HRT has been found to increase the risk of breast cancer and some other unwanted problems. Bio-identical Hormone Supplementation (BHS) does not do this and the following 2 articles from medical journals present the evidence for this.


The Bioidentical Hormone Debate by Dr Kent Holtorf MD


The Effects of Compounded Boidentical Transdermal Hormone Therapy on Haemostatic, Inflammatory, Immune Factors; Cardiovascular Biomarkers; Quality of Life Measures; and Health Outcomes in Perimenopausal and Postmenopausal Women by Dr Kenna Stephenson MD, FAAFP et al.


The first article looks at the scientific studies and concludes that the physiological data and clinical outcomes demonstrate that bio-identical hormones are associated with lower risks including risks for breast cancer and cardiovascular disease. He also concludes that they work better than their synthetic and animal-derived counterparts.

The second article looked at 75 women and measured their hormones and blood for indicators of inflammation and clotting. They also asked them questions about their quality of life with respect to mood, energy etc. They then gave the women Estrogen, Progesterone, testosterone and DHEA in a human-identical form mimicking our natural physiology. The quality of life scores improved as did their blood markers for disease.

Estrogen deficiency can cause the following symptoms:

·       Fatigue

·       Depression

·       Poor libido

·       Poor memory

·       Hot flushes (fluctuating Estrogen levels)

·       Droopy breasts

·       Irregular periods

·       Light or absent periods

·       Uncomfortable intercourse due to poor lubrication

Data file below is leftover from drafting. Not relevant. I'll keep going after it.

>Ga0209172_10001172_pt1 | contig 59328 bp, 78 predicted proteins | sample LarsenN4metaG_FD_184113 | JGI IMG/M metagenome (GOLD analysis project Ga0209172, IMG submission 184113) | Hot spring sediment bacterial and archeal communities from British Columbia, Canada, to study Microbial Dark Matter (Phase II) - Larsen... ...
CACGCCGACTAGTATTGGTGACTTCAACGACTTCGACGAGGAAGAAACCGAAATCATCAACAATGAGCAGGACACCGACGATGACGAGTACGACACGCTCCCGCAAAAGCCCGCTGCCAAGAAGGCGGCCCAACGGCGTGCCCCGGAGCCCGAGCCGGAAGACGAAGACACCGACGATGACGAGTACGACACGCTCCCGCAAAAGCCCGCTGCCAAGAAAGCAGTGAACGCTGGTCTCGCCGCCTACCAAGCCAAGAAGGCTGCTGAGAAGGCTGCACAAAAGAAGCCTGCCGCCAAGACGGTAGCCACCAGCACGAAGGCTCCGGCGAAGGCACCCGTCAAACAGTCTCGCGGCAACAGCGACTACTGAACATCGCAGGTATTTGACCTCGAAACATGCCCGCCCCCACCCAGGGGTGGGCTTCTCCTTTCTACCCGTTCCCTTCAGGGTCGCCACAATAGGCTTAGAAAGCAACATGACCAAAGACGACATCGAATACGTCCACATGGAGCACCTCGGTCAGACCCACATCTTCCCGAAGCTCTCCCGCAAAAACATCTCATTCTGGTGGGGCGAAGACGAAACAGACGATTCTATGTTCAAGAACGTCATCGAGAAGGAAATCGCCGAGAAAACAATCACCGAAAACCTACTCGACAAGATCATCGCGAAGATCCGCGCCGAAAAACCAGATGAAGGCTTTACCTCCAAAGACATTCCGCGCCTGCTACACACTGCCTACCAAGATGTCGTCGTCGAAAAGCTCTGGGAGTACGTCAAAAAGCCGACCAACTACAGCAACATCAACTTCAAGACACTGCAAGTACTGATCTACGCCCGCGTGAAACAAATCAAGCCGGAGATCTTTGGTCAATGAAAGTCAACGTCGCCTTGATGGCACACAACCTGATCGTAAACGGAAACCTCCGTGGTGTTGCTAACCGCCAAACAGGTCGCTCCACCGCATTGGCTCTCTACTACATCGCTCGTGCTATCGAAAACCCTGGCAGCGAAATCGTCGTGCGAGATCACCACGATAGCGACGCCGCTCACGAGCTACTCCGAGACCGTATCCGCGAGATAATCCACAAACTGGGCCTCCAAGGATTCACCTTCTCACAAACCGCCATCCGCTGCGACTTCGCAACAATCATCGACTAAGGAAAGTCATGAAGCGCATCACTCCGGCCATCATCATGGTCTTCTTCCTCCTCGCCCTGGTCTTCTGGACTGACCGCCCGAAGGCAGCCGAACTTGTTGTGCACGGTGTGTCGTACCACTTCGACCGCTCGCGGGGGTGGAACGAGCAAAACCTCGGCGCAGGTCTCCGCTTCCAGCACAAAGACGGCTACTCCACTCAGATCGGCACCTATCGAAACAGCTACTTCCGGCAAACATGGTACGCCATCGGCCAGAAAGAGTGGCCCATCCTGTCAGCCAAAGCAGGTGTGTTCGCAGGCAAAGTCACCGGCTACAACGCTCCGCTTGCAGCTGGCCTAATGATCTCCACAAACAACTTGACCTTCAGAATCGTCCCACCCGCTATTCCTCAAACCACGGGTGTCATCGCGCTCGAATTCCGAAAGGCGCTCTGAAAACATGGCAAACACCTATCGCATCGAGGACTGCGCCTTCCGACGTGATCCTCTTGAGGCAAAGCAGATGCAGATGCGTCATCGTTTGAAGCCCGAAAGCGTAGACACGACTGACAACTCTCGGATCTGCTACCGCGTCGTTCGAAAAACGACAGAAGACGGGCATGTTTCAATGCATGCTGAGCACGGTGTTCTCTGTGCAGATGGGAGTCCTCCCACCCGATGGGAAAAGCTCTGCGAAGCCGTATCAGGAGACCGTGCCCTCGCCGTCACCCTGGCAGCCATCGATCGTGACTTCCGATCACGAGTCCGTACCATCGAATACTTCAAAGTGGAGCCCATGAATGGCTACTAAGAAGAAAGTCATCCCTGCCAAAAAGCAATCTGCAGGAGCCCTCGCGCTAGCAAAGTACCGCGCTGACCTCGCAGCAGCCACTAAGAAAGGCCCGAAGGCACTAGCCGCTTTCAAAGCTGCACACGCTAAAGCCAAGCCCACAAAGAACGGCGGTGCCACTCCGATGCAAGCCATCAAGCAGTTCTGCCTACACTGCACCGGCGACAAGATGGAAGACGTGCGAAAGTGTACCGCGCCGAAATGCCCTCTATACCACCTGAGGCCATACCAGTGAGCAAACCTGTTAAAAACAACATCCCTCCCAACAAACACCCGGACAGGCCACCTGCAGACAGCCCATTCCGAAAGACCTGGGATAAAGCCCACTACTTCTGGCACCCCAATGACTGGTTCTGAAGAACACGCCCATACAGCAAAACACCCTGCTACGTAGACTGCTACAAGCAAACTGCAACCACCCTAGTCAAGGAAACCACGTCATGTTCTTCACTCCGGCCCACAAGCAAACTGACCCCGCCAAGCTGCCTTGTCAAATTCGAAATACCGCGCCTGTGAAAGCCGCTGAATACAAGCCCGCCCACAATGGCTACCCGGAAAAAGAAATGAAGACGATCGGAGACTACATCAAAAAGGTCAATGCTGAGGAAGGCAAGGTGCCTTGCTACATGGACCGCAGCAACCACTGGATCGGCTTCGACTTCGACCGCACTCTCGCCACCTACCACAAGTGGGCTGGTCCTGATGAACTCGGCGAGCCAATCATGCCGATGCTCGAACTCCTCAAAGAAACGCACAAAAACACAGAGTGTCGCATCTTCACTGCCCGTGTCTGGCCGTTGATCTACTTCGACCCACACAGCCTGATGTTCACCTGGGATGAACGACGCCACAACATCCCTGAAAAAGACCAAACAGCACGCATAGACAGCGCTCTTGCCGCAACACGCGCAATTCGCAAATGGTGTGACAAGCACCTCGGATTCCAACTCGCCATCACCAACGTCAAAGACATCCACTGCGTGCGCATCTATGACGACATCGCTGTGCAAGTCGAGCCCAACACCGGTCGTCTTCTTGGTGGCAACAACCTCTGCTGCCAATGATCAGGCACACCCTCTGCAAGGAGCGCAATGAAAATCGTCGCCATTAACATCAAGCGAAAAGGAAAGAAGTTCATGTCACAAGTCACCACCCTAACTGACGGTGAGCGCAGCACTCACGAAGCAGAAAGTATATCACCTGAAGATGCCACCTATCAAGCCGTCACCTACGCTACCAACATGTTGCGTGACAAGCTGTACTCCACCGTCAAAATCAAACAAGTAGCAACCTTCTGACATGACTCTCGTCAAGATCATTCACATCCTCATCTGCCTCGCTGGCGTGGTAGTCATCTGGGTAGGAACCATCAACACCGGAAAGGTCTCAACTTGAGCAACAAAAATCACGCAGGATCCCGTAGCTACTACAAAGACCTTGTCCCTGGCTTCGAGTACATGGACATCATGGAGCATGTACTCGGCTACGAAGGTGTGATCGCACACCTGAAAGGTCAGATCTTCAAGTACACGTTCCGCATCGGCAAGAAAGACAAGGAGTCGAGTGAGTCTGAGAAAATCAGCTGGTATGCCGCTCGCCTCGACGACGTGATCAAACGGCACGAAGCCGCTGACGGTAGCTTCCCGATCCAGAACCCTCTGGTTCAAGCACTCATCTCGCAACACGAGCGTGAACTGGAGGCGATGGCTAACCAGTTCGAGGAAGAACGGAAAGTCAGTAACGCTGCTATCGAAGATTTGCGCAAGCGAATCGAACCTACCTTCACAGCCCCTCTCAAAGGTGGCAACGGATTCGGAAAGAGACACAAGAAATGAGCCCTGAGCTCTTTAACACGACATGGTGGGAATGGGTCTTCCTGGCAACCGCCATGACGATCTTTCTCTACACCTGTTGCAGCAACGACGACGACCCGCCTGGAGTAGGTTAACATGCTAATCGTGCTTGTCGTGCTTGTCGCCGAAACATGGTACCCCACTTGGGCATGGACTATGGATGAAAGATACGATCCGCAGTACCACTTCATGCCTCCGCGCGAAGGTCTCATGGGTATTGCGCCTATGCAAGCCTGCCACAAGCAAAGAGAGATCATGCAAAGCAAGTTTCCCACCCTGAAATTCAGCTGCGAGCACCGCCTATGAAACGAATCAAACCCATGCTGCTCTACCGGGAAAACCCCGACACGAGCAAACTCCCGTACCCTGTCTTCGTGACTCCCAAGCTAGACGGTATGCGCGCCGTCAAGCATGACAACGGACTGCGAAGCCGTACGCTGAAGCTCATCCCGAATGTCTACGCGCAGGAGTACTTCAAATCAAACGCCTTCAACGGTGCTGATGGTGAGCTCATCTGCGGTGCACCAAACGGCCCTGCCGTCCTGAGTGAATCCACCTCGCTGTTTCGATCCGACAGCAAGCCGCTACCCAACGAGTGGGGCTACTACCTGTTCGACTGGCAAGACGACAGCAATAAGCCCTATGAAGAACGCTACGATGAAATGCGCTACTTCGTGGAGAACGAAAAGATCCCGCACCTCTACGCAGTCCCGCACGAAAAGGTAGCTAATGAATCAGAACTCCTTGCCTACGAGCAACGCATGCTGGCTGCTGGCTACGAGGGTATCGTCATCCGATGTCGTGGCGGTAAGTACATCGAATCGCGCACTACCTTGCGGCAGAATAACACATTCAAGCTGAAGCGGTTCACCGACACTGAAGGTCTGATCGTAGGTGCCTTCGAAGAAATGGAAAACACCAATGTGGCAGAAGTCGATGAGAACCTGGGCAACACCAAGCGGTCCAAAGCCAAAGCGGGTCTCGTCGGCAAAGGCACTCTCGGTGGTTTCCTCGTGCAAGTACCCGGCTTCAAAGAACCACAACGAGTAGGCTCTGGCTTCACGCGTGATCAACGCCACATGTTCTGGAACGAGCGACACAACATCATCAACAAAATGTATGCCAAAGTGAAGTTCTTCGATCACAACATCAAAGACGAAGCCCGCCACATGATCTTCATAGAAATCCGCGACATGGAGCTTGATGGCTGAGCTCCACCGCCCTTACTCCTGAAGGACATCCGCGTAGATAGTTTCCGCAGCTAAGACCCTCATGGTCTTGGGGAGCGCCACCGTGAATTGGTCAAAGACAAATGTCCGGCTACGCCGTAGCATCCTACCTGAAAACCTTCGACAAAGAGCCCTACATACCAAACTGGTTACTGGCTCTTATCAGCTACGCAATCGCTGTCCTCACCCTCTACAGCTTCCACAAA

·       Decreased vitality of vulva & vaginal area

·       Recurrent bladder infections

·       Stress incontinence

·       Joint stiffness & discomfort

·       Dry eyes & mouth

·       Small sharp wrinkles above upper lip & corner of eyes


Estrogen deficiency is associated with the development of these health conditions:
Infertility, premature aging, osteoporosis, cardiovascular disease, Alzheimer’s disease

Progesterone naturally counterbalances the effects of Estrogen.
Most of the symptoms of Progesterone deficiency are also symptoms of Estrogen excess.


Progesterone deficiency (Estrogen excess) can cause:

·       Muscle & nervous tenseness

·       Irritability (as in Premenstrual syndrome PMS.)

·       Anxiety, anger, outbursts of panic or rage

·       Sleeping problems

·       Increased pain sensitivity

·       Premenstrual tension with breast tenderness & swollen breasts

·       Premenstrual abdominal bloating

·       Heavy periods

·       Reddish face/ swollen face

·       Enlarged breasts

·       Breast cysts

·       Swollen ankles


Note: a minimum level of Estrogen is required for symptoms of Progesterone deficiency to show up.

Progesterone deficiency has been associated with the following conditions
Breast cysts, uterine fibroids, enlarged uterus, infertility, breast cancer, PMS.

Tips for using Biest Cream

·       Spread a thin layer on a large surface area

·       Non hairy, non-fatty areas: upper chest, neck, inner arms, behind the knees. The face is also good because Estrogen acts against fine wrinkles and facial hair.

·       Avoid other creams & lotions where the Biest is applied